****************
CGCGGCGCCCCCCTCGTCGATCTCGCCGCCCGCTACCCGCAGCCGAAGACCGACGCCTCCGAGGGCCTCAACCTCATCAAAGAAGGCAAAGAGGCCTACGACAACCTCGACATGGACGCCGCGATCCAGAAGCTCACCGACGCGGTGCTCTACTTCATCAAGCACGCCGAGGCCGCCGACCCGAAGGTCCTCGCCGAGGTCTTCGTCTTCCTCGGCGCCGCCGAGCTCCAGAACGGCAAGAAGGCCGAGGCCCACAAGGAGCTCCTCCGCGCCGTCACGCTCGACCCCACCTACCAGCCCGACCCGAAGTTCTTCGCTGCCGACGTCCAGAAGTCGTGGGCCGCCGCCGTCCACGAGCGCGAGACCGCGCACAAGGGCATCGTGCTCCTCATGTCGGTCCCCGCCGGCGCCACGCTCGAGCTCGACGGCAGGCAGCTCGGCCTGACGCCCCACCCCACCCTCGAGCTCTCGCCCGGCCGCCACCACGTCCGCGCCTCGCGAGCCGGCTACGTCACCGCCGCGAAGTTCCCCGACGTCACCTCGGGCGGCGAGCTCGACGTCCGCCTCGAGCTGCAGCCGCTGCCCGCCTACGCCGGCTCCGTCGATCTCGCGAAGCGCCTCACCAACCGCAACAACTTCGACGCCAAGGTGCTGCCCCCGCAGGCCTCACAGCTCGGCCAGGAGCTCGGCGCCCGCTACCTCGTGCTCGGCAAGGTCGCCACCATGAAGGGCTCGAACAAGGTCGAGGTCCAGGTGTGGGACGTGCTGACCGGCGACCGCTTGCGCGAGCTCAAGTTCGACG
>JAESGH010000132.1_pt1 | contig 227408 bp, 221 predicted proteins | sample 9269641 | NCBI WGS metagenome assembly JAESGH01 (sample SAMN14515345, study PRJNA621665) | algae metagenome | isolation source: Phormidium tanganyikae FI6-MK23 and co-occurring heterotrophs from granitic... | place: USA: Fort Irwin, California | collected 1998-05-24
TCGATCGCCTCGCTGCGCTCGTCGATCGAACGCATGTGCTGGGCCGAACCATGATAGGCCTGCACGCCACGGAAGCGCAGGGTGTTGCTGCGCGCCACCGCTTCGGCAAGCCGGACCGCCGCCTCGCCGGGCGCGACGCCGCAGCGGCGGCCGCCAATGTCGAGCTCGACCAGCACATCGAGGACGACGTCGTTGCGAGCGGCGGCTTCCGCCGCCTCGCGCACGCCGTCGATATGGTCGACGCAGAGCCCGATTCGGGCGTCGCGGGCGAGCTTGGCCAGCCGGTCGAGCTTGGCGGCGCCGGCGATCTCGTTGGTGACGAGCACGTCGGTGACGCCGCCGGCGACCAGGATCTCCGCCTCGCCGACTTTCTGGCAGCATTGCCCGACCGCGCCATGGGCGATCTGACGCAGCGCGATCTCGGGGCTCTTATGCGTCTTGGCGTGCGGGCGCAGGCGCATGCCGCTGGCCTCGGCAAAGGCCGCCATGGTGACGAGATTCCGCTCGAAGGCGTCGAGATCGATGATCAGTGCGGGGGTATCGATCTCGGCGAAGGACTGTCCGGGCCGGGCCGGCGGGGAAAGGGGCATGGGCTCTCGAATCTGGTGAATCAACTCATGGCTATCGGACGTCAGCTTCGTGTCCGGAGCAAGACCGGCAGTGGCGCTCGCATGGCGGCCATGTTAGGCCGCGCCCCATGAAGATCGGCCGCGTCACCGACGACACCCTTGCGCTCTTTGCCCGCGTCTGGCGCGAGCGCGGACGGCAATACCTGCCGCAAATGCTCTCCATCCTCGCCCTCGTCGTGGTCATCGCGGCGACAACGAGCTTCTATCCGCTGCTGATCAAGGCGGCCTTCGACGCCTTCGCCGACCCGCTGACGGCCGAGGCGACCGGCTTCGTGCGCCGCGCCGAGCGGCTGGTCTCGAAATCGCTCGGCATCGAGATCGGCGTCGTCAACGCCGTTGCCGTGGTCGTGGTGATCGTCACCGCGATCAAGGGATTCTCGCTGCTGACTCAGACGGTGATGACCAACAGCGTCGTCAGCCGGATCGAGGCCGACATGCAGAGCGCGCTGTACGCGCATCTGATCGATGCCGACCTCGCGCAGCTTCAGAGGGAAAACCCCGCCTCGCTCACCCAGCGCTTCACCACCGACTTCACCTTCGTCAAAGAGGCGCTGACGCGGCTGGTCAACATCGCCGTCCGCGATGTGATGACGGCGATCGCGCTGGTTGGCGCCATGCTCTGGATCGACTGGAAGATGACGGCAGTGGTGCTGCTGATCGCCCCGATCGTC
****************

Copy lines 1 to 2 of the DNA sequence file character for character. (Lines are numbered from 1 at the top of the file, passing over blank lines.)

CGCGGCGCCCCCCTCGTCGATCTCGCCGCCCGCTACCCGCAGCCGAAGACCGACGCCTCCGAGGGCCTCAACCTCATCAAAGAAGGCAAAGAGGCCTACGACAACCTCGACATGGACGCCGCGATCCAGAAGCTCACCGACGCGGTGCTCTACTTCATCAAGCACGCCGAGGCCGCCGACCCGAAGGTCCTCGCCGAGGTCTTCGTCTTCCTCGGCGCCGCCGAGCTCCAGAACGGCAAGAAGGCCGAGGCCCACAAGGAGCTCCTCCGCGCCGTCACGCTCGACCCCACCTACCAGCCCGACCCGAAGTTCTTCGCTGCCGACGTCCAGAAGTCGTGGGCCGCCGCCGTCCACGAGCGCGAGACCGCGCACAAGGGCATCGTGCTCCTCATGTCGGTCCCCGCCGGCGCCACGCTCGAGCTCGACGGCAGGCAGCTCGGCCTGACGCCCCACCCCACCCTCGAGCTCTCGCCCGGCCGCCACCACGTCCGCGCCTCGCGAGCCGGCTACGTCACCGCCGCGAAGTTCCCCGACGTCACCTCGGGCGGCGAGCTCGACGTCCGCCTCGAGCTGCAGCCGCTGCCCGCCTACGCCGGCTCCGTCGATCTCGCGAAGCGCCTCACCAACCGCAACAACTTCGACGCCAAGGTGCTGCCCCCGCAGGCCTCACAGCTCGGCCAGGAGCTCGGCGCCCGCTACCTCGTGCTCGGCAAGGTCGCCACCATGAAGGGCTCGAACAAGGTCGAGGTCCAGGTGTGGGACGTGCTGACCGGCGACCGCTTGCGCGAGCTCAAGTTCGACG
>JAESGH010000132.1_pt1 | contig 227408 bp, 221 predicted proteins | sample 9269641 | NCBI WGS metagenome assembly JAESGH01 (sample SAMN14515345, study PRJNA621665) | algae metagenome | isolation source: Phormidium tanganyikae FI6-MK23 and co-occurring heterotrophs from granitic... | place: USA: Fort Irwin, California | collected 1998-05-24